Beyond the Myths: Satmar’s Inner Sanctum
Aryeh Ehrlich | Monday, January 14, 2013

I wasn’t sure, as a guest from Eretz Yisrael who votes in Israeli elections and sends his children to schools funded by the Zionist government, what kind of a welcome I’d receive in the inner circle of the Chassidus that’s still engaged in a war against the Zionist entity currently ruling over Eretz Yisrael. But Satmar is much more than anti-Zionist politics. It is a kingdom of chesed, a world of congeniality, and an island of hospitality.

As the double doors on 550 Bedford Avenueclose behind me, I am greeted warmly by Rebbe Yekusiel Yehuda (“Zalman Leib”) of Satmar. Across the table, the Rebbe sits serenely, dressed in a shtreimel and a flowered beketshe embroidered with gold thread, in honor of the week of sheva brachos of his eldest grandson.

The decor around him is basic. At the center of a long table stands a silver clock whose rhythmic ticking breaks the silence. An old brown chandelier hangs from the ceiling, casting a soft light over the interior of the room. Around the table are eight chairs and bookshelves laden with seforim; four doors lead to the various sections of the house. A Chassidus with the financial wherewithal of Satmar could allow much more luxury for its leaders, but obviously, Rebbe Zalman Leib prefers that the wealth stop at his threshold.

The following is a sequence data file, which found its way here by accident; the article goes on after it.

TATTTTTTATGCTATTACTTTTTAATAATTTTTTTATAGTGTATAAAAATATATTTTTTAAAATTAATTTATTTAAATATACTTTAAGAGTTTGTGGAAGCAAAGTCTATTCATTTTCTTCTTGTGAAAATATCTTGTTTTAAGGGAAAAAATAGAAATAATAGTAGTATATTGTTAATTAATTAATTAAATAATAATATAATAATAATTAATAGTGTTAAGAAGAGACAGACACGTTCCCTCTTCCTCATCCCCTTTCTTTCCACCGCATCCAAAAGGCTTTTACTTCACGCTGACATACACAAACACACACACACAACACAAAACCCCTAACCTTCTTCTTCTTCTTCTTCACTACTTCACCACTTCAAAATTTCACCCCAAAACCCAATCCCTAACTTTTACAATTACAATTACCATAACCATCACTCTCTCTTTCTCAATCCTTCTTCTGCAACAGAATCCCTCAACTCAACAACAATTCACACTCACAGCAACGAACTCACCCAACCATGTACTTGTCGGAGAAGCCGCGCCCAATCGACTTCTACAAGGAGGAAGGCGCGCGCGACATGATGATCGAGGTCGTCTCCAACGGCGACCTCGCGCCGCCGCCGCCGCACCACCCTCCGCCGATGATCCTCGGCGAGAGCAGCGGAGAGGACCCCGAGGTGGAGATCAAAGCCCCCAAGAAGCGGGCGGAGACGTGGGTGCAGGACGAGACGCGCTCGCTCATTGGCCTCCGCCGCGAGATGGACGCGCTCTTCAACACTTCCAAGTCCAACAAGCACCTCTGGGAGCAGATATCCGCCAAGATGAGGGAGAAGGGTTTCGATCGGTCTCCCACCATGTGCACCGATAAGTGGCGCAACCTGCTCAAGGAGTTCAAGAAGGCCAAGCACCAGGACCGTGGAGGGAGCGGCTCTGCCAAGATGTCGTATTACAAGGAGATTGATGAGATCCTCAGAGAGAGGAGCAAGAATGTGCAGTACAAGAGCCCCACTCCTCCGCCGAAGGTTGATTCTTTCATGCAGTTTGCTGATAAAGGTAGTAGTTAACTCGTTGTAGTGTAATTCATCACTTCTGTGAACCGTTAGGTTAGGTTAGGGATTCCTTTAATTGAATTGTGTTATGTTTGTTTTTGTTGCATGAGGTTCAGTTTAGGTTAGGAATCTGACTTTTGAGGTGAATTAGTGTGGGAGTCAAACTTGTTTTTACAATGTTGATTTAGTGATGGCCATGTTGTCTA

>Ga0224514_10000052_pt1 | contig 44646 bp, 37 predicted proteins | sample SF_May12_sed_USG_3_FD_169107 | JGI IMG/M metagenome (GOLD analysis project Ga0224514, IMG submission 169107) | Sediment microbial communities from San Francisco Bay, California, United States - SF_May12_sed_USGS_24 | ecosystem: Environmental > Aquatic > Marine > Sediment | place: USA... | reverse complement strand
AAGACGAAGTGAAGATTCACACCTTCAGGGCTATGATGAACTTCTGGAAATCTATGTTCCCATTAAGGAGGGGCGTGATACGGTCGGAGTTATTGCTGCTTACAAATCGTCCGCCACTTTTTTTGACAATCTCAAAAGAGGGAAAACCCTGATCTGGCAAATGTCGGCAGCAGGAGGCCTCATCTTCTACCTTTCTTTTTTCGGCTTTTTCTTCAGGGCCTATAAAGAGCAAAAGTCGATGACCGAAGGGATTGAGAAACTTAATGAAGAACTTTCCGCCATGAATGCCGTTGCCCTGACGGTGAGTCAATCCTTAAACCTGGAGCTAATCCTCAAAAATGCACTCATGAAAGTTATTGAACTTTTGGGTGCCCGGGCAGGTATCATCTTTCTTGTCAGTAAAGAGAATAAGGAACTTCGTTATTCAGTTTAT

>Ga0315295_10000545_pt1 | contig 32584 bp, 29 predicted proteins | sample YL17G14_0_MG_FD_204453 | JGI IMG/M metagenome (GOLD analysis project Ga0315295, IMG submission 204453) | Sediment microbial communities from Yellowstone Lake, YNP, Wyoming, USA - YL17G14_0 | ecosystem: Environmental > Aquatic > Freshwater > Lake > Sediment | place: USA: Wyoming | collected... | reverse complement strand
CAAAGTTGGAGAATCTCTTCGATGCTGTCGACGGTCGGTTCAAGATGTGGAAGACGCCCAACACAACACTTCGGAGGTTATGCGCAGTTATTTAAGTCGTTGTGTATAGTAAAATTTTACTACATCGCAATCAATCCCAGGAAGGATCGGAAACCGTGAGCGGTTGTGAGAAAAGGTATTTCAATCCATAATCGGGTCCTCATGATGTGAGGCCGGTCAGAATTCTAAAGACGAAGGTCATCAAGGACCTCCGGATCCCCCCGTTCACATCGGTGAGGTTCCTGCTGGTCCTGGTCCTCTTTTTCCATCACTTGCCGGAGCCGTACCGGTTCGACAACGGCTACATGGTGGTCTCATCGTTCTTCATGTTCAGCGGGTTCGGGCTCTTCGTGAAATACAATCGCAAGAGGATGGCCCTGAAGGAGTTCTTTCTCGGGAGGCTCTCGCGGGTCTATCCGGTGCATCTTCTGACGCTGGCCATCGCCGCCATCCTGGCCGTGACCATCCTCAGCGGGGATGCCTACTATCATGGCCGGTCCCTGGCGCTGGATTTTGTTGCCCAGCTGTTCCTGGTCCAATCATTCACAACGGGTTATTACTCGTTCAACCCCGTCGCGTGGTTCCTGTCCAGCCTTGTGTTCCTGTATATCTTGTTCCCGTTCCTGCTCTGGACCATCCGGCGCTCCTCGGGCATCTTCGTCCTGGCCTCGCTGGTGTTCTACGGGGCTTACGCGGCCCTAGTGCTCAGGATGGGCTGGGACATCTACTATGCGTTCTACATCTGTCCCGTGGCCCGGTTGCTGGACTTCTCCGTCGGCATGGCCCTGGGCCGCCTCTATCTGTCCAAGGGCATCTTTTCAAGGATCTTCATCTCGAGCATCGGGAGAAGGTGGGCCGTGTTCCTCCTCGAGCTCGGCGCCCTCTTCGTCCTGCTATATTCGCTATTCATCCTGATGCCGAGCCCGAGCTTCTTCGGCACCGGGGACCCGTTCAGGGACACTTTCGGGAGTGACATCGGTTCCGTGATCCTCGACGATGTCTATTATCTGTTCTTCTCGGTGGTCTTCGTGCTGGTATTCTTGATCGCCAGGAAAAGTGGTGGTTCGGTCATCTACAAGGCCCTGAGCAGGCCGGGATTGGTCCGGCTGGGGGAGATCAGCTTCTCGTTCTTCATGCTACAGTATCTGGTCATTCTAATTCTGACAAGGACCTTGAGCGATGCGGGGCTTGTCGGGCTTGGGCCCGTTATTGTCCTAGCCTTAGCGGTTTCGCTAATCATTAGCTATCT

Adjoining the Rebbe’s chamber is a combination living room and waiting room, where, minutes before my meeting in the Rebbe’s inner sanctum, I joined the ten chassidim who regularly daven Maariv in this outer room with the Rebbe, whose own prayers are silent and measured.

The five days that I spent as a guest in this great spiritual empire brought me no small number of surprises and shattered quite a few misconceptions. Sitting with the Rebbe, davening in the shul on Rodney Street, participating in one public Shabbos meal with the Rebbe and another with a leading figure in Satmar (who made sure to invite some quick-witted young men who are well-versed in the “shitah hakedoshah” of Rav Yoel Teitelbaum of Satmar ztz”l, so that they would solidly present Satmar’s worldview), and a series of visits to the Satmar mosdos, all exposed me to the complexity of this little-understood Chassidus. Satmar has its wealthy and its poor, it has its stubborn side and its soft side, and it has both passion and calm. It is at once rigidly anachronistic and surprisingly progressive. Welcome to the world of Satmar.

 

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